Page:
Knock, knock. Who’s there?

https://i2.wp.com/www.whiteshore.co.uk/images/medium/REX/french-blue-metal-wc-door-sign-22670_MED.jpgIt’s sometimes the little things that surprise you about a country. One of those small things that I have found strange here in Bulgaria is the toilet etiquette. In the UK, if you need to go to the toilet, you:

  1. Try to open the door of the cubicle.
  2. If it’s open, use it.
  3. If it’s occupied, stand just outside the door and wait until the person comes out.

The first time I did step 3 here, a man from my office nearly jumped out of his skin when he came out of the cubicle (and before any smart alec comments: yes, the toilets are unisex). I’ve since learnt from observation that in Bulgaria, normal practice is to:

  1. Knock on the door.
  2. If there’s no response, open the door and use the toilet.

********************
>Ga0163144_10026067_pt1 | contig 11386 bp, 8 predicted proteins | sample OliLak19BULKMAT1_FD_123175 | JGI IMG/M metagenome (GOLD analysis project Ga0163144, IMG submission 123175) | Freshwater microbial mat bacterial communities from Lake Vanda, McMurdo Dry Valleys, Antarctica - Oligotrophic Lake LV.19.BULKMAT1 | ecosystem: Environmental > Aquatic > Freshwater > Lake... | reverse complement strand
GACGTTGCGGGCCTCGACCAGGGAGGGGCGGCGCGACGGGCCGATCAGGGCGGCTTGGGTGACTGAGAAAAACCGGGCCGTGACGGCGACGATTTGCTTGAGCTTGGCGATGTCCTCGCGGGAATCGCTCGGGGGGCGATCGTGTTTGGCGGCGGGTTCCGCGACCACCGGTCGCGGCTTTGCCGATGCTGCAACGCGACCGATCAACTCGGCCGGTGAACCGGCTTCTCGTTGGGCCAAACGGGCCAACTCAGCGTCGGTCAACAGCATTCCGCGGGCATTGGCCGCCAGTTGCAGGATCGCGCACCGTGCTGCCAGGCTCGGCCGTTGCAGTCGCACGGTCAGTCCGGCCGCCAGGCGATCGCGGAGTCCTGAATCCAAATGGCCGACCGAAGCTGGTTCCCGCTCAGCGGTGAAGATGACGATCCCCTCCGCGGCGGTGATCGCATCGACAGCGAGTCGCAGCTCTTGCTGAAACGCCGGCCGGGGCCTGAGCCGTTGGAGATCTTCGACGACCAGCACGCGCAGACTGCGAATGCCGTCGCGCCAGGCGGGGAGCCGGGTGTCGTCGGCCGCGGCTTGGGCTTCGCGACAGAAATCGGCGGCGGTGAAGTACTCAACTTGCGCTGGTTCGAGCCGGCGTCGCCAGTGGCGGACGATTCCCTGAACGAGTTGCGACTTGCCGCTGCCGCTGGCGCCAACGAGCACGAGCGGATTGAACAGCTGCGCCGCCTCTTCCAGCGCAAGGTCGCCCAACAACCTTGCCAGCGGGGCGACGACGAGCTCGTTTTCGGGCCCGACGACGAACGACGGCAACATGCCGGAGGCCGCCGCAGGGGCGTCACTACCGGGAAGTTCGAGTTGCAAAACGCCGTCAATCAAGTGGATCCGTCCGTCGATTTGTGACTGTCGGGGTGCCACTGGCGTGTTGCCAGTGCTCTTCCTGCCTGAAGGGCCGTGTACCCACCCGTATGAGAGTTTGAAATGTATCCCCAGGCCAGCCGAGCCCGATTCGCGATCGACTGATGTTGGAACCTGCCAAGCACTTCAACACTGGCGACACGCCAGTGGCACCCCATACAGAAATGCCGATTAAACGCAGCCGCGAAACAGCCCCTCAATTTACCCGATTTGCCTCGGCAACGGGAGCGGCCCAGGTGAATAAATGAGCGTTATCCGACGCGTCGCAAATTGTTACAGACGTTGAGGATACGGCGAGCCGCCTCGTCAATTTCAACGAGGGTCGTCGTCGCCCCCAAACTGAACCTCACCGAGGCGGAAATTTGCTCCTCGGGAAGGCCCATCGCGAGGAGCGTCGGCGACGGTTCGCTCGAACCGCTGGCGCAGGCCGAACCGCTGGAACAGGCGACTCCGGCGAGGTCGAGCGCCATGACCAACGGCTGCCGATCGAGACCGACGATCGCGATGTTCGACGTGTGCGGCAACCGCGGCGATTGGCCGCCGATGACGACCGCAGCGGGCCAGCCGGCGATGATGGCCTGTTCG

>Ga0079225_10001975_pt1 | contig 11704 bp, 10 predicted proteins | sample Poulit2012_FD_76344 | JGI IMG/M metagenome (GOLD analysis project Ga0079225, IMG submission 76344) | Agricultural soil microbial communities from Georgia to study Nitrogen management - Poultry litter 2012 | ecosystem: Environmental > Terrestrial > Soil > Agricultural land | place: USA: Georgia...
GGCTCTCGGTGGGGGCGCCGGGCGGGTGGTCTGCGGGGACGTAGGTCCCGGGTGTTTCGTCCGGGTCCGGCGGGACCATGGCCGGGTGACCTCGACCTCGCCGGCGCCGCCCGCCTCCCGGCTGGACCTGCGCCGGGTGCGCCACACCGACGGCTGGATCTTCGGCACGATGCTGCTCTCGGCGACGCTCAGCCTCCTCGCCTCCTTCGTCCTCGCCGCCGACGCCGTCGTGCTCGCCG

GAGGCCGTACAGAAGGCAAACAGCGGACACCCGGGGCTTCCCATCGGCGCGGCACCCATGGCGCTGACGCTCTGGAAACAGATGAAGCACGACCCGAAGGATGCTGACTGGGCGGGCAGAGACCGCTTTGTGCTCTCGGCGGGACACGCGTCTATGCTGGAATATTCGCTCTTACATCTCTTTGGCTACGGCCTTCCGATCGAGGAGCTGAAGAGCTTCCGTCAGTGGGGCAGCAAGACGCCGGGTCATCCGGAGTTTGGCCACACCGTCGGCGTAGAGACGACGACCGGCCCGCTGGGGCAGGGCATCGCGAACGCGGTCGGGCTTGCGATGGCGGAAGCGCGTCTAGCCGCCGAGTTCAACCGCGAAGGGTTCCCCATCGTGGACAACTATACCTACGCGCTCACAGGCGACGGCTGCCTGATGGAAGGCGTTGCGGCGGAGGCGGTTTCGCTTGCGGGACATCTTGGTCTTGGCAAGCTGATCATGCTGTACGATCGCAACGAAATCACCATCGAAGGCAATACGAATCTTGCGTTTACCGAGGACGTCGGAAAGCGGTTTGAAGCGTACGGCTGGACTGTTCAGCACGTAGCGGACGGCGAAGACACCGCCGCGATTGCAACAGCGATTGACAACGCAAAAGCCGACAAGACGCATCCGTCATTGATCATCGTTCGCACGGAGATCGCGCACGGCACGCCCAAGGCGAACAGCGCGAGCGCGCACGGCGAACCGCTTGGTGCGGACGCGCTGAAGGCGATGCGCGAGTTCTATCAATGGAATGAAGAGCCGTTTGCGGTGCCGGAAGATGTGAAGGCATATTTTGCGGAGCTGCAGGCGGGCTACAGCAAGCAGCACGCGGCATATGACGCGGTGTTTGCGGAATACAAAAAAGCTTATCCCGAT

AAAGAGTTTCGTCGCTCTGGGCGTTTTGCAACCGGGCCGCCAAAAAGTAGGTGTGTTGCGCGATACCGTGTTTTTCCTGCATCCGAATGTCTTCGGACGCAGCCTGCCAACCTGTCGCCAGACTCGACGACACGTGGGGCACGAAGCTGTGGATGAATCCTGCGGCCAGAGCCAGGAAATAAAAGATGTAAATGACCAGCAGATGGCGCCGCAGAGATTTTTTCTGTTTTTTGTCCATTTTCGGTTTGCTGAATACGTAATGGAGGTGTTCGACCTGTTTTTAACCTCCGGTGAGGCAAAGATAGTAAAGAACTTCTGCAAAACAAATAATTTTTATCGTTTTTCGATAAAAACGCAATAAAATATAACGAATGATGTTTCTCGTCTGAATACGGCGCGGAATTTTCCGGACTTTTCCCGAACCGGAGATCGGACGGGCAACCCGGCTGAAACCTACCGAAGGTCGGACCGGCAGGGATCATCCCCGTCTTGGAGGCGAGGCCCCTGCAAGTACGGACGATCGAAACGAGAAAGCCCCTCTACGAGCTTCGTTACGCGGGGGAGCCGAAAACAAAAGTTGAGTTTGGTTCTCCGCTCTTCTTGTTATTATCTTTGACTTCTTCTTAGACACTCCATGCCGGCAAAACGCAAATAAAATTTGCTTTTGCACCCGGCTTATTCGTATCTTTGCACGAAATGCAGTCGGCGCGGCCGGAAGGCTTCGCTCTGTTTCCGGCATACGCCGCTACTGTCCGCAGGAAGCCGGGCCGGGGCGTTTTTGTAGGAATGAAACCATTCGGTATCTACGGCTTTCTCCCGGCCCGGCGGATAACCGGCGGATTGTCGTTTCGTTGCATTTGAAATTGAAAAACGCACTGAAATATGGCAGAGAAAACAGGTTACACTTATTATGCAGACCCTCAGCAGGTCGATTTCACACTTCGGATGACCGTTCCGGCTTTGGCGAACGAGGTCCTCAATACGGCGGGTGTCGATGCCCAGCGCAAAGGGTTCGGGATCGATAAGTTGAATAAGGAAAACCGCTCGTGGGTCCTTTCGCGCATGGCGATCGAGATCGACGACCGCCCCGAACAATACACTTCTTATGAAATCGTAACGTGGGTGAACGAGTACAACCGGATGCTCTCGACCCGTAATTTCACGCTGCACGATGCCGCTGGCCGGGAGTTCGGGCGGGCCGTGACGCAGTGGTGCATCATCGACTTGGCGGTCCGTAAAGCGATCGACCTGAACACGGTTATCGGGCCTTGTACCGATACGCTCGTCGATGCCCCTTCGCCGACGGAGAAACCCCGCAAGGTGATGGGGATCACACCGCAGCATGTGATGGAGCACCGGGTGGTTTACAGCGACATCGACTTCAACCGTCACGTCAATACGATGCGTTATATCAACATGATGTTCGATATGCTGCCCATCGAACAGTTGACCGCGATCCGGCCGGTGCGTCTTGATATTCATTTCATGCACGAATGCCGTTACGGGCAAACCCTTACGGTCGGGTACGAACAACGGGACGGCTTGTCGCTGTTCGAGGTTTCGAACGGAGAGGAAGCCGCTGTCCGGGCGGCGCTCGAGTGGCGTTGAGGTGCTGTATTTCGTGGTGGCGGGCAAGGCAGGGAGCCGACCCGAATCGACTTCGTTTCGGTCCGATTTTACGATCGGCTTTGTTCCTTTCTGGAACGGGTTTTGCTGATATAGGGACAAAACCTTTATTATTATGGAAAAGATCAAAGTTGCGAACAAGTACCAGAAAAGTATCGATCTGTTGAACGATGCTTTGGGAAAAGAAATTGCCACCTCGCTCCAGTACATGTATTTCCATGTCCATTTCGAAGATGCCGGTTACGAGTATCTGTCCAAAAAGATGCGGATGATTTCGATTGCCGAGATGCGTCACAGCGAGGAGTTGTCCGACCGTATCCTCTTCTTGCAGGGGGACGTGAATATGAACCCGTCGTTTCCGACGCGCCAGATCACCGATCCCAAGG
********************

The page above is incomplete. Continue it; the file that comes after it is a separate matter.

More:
3. If somebody responds, run away and hide somewhere.

Of course, the other explanation is that most Bulgarian bathrooms are actually haunted. Either way, you hear the knocks on the door, but when you come out, there is no evidence that anybody was ever there. Wwwwooooooooooooooooooo…

PS While I’m on the subject, the other thing that confuses me about bathrooms in Bulgaria is: why do they use ‘WC’ signs here? W isn’t even a letter in the Cyrillic alphabet

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About sozofia

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One Response to Knock, knock. Who’s there?

  1. vpandeliev says:

    I can shed some light on your last point: WC stands for “water closet”, one of the names for the flush toilet, and is one of the international ways of marking a bathroom. Despite the fact that the marking “WC” sometimes refers to an “earth closet” and not a “water closet” in Bulgaria, the marking has stuck. Also common are the two zeroes ( 00 ), and the Cyrillic letters M (for men) and Ж (for women).

    Cheers :)

    Source: http://en.wikipedia.org/wiki/Water_closet#Water-closet_.28WC.29.2C_the_name

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